How a union sank a mom and pop company overnight

This is a sad story out of Connecticut brought to us this week by the Washington Free Beacon. It involves J-Con Woodworking, located in Thomaston. Hilary and Mark Converse own the business and it’s been in operation there for more than three decades. Now, however, the formerly successful operation is shuttered and the owners are left with nothing. It happened in rapid fashion after eight union carpenters working for them decided to withdraw from the Carpenters Union. That triggered a demand for pension fund payments from the union which essentially bankrupted the family.

J-Con Woodworking in Thomaston, Conn., closed its doors after 34 years in operation in order to cover $633,667.80 in retirement and health benefits as part of a multiemployer pension system maintained by the Carpenters Union. The mass payout was triggered after the company’s eight union carpenters decided to withdraw from the union in a unanimous vote, according to reporter Marc Fitch.

“They wiped us out,” Hilary Converse, who owns the business with her husband Mark, said in an article posted at the Yankee Institute for Public Policy. “We basically have nothing left.”

The Converse family liquidated all of its assets and sold off its machinery to cover expenses resulting from a suit brought by the Carpenters Labor-Management Pension Fund. Multiemployer pension funds were developed for union laborers who fulfill numerous contracts for different companies over the course of their careers. Participating employers pool their resources together to cover the retirement costs and provide defined benefit plans to the workers in the same manner that an automotive or manufacturing worker does from his lifelong employer.

Just as we’ve seen with public employee unions in Washington and around the nation, the culprit at the bottom of all this is the system of lucrative pension plans which the unions negotiate for. They promise the moon in terms of retirement plans and pension payments unavailable to most private-sector workers today, and the cost of these systems swells over the years until the pension costs devour the host they are feeding on. In the case of the Converse family, they had no say in whether or not their eight carpenters stayed in their union and the unions refuses to disclose how they arrived at the whopping figure of well over a half million dollars as being their “share” of the bill for the pension plan.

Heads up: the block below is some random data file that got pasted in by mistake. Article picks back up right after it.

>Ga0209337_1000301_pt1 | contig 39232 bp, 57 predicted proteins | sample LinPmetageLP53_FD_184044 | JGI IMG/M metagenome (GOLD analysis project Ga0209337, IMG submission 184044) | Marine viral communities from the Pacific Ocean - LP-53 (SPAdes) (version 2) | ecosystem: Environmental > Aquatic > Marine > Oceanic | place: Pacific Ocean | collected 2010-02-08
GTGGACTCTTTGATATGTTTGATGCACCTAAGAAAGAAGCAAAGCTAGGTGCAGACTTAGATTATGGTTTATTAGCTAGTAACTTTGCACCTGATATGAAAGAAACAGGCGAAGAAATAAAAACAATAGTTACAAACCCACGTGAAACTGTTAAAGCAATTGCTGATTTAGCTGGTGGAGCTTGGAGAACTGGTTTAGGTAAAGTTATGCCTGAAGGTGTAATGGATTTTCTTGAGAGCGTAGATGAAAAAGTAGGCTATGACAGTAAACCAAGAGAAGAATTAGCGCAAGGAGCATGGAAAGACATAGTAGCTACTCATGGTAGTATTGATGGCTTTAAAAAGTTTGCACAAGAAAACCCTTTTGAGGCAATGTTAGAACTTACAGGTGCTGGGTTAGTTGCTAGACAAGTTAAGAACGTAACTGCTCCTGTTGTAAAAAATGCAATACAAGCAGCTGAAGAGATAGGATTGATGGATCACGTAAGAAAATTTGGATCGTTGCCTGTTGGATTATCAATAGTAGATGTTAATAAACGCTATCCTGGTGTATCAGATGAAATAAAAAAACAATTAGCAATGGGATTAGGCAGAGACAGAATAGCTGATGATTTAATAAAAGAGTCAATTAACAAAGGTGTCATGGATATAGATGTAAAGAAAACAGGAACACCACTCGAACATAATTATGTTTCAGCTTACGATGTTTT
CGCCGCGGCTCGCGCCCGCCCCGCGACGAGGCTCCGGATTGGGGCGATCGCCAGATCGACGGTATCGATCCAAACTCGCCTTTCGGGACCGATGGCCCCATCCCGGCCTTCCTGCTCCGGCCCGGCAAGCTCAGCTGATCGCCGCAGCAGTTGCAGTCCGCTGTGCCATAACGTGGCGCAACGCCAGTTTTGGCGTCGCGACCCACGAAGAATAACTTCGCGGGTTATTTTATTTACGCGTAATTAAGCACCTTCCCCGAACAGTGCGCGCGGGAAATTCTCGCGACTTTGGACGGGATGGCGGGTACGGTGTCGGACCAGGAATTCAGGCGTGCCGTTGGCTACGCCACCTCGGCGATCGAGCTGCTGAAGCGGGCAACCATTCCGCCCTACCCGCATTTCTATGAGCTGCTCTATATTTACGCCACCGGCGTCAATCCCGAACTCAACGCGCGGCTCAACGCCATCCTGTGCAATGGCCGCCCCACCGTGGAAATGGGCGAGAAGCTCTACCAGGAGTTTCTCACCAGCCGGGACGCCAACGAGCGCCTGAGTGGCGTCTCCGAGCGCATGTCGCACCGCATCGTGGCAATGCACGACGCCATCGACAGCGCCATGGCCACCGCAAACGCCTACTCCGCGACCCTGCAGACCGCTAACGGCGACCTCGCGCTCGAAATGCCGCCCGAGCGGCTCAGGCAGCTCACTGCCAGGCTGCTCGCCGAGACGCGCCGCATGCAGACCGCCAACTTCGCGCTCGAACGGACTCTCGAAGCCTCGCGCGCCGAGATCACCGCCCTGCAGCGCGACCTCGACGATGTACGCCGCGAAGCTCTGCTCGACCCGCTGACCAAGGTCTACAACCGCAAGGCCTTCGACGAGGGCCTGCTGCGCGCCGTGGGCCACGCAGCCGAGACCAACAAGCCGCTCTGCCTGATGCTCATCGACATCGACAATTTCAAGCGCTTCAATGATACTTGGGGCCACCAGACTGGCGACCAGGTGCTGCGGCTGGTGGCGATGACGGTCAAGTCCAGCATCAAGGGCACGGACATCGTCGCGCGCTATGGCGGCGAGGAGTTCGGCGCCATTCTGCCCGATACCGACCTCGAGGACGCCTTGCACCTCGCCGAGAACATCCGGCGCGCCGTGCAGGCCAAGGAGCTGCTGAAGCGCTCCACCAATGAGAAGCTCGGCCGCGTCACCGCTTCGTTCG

All of this happens with the blessing of both the state and federal government. The unions have long been so fully in control of politics, primarily through the Democratic Party, that they’ve been able to write their own rules. This essentially translates into the ability to write your own meal ticket. Then, when poor management of the systems and a failure to anticipate long-term costs begins to bring them down, rather than curbing the pension benefits to allow the system to remain solvent, they make increasingly steep demands on the employers. Eventually, the system proves unsustainable and, in cases like that of J-Con Woodworking, the employer folds and nobody has any jobs.

There are union reforms underway today in DC and some of the states, but it’s going to take a massive amount of effort to make any headway. The unions are weaker than they were a few decades ago but they still have tremendous clout and will tie up any reform efforts in court for years.